1516. Harry Potter And The Order Of The Phoenix (2007)

7.6 A great improvement
  • Acting 7.5
  • Directing 7.7
  • Story 7.6
  • User Ratings (1 Votes) 7.1

Starring: Daniel Radcliffe, Rupert Grint, Emma Watson

Director: David Yates

Running Time: 138 mins

Harry Potter And The Order Of The Phoenix is an American film and the fifth in the Harry Potter series. As the Ministry of Magic continues to discredit Harry and Dumbledore’s insistence of the threat of Voldemort, a strict new member of staff arrives at Hogwarts with a series of reforms that leads a group of students to rebel.

Just as I had begun to lose faith in this franchise after the disappointing Goblet Of Fire, I’m delighted to say that The Order Of The Phoenix returns Harry Potter to right where it should be. Doing away with the moody teen angst of the previous film, and restoring a lot more humour and joy, yet still managing to pull off some intriguing and tense drama, this is a great instalment in the series, and one you’ll be almost fully engrossed in from start to finish.

There are a lot of things that I think this film does very well, particularly in comparison to The Prisoner Of Azkaban and The Goblet Of Fire, and the one thing that really stands out is David Yates’ directing. Managing to find a comfortable style almost immediately, by mixing bright, light-hearted fantasy brilliantly with the growing maturity and darkness of the series’ arc, Yates puts a fantastic mark on this series, and gives this film at least a confident and consistent atmosphere throughout, a huge improvement over the two post-Columbus films.

This is still by no means as joyful and care-free as Columbus’ Spielberg-esque Philosopher’s Stone, but it shouldn’t be. The story has evolved hugely since the first film, and Yates does the best job at reflecting that. We’re still in the wizarding world, and that means there has to be a degree of light-heartedness (I laughed and smiled more here than in the two previous films combined), but there are important developments with regards to Harry’s battle against Voldemort and other forces around him, so the serious parts of the movie are necessary too.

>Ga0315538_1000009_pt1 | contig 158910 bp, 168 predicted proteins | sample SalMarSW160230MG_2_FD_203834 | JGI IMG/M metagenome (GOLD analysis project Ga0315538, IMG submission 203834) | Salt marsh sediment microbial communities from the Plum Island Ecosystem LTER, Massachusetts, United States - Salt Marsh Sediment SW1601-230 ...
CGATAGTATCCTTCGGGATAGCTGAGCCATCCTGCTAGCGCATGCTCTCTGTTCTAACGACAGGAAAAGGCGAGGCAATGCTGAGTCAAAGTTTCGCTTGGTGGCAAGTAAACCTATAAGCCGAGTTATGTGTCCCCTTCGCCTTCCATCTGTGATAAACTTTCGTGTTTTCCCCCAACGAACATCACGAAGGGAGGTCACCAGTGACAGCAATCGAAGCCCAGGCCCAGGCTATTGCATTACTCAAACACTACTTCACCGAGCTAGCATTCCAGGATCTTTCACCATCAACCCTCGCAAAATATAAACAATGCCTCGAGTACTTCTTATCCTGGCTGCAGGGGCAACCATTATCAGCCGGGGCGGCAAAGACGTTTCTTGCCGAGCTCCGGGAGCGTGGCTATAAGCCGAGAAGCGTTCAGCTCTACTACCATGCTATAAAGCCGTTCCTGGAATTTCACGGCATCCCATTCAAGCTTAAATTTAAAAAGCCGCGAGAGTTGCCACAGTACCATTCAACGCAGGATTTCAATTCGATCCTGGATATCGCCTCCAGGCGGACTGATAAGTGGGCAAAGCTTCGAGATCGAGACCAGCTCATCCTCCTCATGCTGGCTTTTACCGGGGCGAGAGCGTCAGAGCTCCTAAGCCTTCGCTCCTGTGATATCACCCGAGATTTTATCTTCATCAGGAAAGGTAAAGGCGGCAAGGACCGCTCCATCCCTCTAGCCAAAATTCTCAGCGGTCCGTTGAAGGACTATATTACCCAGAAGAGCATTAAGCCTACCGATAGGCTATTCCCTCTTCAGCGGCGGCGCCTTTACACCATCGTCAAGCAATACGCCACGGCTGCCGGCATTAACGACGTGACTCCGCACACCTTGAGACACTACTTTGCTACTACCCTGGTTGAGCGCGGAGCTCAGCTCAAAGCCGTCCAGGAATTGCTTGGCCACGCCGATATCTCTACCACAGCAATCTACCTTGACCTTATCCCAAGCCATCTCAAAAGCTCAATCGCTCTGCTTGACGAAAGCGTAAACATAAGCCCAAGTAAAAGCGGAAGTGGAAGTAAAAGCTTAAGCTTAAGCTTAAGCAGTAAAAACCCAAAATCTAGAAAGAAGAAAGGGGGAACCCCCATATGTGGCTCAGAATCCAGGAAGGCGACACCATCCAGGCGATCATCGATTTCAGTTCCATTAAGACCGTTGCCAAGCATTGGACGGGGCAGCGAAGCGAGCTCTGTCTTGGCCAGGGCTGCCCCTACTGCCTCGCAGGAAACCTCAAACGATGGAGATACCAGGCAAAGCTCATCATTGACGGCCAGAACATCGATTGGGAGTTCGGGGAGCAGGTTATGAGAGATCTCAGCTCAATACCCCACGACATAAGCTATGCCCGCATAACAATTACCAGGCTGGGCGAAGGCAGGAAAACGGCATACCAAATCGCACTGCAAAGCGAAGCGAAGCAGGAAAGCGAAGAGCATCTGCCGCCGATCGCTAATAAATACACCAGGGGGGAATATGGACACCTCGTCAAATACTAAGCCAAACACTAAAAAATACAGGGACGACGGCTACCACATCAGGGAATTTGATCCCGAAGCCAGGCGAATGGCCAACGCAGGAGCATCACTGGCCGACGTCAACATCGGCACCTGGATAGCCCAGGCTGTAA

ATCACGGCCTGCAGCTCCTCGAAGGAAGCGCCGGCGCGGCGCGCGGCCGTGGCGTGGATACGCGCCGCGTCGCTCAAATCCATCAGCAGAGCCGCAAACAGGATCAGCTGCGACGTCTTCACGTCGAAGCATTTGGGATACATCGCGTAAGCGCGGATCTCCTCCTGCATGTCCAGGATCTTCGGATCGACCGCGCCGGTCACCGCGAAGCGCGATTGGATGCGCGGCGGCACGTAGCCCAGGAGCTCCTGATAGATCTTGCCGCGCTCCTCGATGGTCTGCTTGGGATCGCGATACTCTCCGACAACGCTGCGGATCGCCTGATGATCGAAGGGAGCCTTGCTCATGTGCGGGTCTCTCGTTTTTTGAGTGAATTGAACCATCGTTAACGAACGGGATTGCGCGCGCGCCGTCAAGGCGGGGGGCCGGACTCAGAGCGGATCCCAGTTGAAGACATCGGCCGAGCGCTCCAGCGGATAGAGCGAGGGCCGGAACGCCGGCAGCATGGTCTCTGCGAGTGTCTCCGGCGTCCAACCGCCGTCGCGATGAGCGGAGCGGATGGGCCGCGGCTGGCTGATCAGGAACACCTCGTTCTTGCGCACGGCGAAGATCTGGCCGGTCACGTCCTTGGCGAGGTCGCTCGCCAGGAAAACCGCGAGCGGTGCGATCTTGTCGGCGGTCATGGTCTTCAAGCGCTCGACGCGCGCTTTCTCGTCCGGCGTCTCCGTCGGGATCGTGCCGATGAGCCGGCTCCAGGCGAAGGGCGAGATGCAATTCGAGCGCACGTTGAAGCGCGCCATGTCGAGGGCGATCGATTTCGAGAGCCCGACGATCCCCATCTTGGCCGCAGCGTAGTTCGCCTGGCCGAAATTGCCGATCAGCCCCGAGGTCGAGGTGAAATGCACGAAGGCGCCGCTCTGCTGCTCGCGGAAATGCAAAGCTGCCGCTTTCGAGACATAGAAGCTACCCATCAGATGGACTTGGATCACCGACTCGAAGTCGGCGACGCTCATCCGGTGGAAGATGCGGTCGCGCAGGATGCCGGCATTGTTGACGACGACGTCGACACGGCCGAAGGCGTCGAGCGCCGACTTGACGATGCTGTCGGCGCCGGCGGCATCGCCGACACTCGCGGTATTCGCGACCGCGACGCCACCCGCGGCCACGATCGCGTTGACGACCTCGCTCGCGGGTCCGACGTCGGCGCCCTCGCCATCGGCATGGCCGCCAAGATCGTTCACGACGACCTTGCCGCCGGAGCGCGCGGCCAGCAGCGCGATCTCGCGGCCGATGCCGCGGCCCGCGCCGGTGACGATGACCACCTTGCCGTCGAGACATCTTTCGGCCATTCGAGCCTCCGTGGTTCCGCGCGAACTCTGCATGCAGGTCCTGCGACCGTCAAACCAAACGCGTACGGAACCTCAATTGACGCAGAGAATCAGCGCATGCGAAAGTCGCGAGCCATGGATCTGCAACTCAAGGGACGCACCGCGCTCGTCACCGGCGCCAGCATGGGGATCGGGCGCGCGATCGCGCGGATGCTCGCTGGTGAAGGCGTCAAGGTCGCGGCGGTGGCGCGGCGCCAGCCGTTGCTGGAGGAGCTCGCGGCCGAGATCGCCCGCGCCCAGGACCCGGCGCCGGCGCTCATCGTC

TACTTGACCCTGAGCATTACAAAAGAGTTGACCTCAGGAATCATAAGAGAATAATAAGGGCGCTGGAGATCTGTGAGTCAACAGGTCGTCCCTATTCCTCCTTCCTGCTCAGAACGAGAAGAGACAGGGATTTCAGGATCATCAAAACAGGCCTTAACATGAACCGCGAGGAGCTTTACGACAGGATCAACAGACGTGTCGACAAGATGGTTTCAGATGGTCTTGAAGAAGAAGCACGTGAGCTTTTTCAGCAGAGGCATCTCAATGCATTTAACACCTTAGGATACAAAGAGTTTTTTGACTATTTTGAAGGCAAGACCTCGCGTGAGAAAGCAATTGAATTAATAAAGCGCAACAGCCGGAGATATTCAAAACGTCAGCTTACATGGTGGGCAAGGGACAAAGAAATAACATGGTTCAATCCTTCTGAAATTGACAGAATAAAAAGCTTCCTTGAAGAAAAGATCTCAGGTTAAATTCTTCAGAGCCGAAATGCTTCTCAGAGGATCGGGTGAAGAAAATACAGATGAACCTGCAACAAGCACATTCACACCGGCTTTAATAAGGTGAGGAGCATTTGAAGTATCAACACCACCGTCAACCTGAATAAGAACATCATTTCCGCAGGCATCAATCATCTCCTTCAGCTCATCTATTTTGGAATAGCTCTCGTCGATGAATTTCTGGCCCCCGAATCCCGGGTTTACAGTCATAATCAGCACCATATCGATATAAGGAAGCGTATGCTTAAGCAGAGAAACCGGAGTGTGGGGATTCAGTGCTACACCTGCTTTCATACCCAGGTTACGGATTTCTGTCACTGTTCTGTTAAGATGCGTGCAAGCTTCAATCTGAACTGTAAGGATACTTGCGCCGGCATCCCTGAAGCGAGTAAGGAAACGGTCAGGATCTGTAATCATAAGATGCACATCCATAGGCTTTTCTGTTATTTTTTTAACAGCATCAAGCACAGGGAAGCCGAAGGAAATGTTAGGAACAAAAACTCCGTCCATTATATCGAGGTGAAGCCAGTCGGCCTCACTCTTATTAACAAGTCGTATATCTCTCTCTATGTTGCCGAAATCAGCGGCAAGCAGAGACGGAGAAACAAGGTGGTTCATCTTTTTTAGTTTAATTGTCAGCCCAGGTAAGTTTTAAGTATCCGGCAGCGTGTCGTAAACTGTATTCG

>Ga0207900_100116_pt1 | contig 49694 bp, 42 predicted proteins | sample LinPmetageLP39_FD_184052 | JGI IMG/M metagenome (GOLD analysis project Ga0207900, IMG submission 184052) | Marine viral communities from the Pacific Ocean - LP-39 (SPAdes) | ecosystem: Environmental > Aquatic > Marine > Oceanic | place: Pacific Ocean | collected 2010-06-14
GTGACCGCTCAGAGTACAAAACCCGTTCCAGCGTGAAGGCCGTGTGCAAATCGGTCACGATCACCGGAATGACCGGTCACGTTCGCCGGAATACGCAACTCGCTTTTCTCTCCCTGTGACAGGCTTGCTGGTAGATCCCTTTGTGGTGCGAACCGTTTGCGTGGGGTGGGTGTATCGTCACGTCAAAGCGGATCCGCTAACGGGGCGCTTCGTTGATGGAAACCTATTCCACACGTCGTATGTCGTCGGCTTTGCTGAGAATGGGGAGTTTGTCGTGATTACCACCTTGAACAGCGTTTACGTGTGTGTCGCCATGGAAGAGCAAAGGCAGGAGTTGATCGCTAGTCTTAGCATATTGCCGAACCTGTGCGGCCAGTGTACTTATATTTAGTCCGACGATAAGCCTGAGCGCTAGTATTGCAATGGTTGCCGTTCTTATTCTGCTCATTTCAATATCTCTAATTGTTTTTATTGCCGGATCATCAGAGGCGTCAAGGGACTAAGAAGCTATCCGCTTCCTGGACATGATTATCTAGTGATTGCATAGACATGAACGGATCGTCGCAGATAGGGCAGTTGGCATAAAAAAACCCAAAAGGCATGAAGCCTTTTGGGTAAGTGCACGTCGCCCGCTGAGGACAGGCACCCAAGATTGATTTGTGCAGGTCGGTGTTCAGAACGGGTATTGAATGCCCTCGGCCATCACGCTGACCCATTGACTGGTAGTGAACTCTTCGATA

What’s really interesting about this movie in particular is how it shows a dramatic evolution in just over two hours. There are no real pacing problems here (save for one or two frustrating sequences), and there’s a fascinating visual change throughout too. Starting off bathed in light and colour, The Order Of The Phoenix becomes visually darker and gloomier as it progresses, and it’s an ingenious way to show the growing tension and drama throughout the movie – the first effective use of dark imagery in the whole series.

The story beats here are very good too. Whilst there are still quite a few now-overplayed clichés, this edition of the series provides far more intrigue and excitement than anything before. Whilst we’ve got the wider context of the imminent threat of Voldemort, the majority of the movie focusses on Harry and his friends uniting to stop a strict new teacher at Hogwarts from ruining the school and their lives.

For once, it really feels like there’s something going on all the time, and whilst we’re still building towards a generic boss fight towards the end, the journey watching Harry back together with his friends (after The Goblet Of Fire showed him in a far too isolated light) is both fun and engaging, and that makes the entire film so much more enjoyable.

On the whole, I was very impressed by The Order Of The Phoenix. There are still similar issues that have run throughout the entire series, and I’m still yet to be more enchanted than by The Philosopher’s Stone, however director David Yates’ fantastic blending of light and dark in this film, both in storytelling and visual style, is a significant step forward in this series. The lead actors impress once again, and seeing them in a far more upbeat and united light makes for a far more entertaining watch throughout, and that’s why I’m giving this a 7.6.


About Author

The Mad Movie Man, AKA Anthony Cullen, writes articles and reviews about movies and the world of cinema. Since January 1st, 2013, he has watched and reviewed a movie every day. This is the blog dedicated to the project: www.madmovieman.com